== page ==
NOW, back to the ballerina in the mountains....
Fantastic trip report, thanks for taking the time to write an awesome commentary! I really enjoyed reading it. How dare Mr. DeRosa have the temerity to suggest that his own creation is no longer safe to ride!
Stunning scenery. Trip of a lifetime. Thank you so much for the report.
Road Bike Mike
Amazing trip. Awesome report.
Tell/show us more about the ballerina!
Congrats! The Dolomiti is in my list.
Twenty years ago I did a solo all over Europe. One branch was Munich-Merano (very close to Bolzano), through the Timmelsjoch. I was planning to do the Dolomiti after that, but changed plans and headed south to Toscana.
Very well done!! Great trip, great pics!
I used to live in Switzerland, also with awesome views
Agreed. I found it completely fascinating. Great stuff!!
Originally Posted by Mapei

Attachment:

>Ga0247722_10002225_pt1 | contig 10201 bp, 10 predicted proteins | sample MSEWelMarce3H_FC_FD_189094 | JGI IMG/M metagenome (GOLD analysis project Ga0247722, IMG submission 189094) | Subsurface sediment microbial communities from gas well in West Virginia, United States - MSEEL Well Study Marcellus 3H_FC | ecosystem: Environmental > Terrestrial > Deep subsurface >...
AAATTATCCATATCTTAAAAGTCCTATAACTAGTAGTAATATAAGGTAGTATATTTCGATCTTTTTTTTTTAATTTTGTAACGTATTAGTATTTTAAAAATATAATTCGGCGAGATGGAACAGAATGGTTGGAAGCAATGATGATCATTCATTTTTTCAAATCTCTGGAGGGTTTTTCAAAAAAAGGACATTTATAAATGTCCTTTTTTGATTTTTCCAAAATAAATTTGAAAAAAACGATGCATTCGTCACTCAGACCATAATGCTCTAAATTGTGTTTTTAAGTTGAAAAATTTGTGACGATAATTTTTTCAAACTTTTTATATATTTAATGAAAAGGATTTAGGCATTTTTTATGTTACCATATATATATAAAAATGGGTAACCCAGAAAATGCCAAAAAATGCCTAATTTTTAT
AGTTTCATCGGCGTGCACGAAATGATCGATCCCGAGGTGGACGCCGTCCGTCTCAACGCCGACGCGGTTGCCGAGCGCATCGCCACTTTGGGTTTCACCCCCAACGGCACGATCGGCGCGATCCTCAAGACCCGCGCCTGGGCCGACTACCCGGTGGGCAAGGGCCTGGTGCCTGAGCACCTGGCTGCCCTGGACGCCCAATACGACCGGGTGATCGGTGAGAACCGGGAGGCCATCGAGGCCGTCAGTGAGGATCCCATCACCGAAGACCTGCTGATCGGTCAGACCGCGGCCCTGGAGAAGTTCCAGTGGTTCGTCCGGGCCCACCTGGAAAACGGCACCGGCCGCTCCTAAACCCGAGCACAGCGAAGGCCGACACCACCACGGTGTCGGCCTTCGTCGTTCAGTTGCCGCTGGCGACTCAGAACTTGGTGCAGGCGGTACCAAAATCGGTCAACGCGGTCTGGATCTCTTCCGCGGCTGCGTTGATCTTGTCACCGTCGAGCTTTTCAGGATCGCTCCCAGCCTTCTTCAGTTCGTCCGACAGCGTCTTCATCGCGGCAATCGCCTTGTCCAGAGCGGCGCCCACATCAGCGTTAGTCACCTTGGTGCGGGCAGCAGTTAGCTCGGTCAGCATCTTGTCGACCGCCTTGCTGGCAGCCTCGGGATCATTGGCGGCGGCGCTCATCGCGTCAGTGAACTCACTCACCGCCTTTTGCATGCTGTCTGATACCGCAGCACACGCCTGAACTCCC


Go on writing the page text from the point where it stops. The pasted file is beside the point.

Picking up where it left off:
My first thought, upon seeing the damage to the bike was "He rode that thing all around the Dolomites ?. Was he nuts ?". The answer is yes, you were nuts and damned lucky to have survived not having that frame disintegrate on a fast downhill.
ON THE OTHER HAND, the bike survived, you survived and with amazing memories and that's pretty much all that matters.
I am, as BTW, finding it far fetched that the lovely young lay in the white tank top is a "ballerina" Dancer of some sort possible, but way too much body mass and upper body mass especially, to be a professional ballerina who are generally anorexic to the extreme and have NO breasts to speak of, which obviously this young lass has in abundance. Not that it matters at all, if she told you she's a ballerina and you want to believe she's a ballerina, that's just fine.
And what in hell made you want to go see an opera ?. I work in the theater business (stagehand) and the maxim is "LIfe is short, Opera is long". Too much to see in Venice to be sitting in a theater seat for 4 hrs. or possibly roaming Gelato shop to Gelato shop to determine which is finest.
Great trip report, BTW
Last edited by Steve B.; 07-09-2011 at 02:17 PM.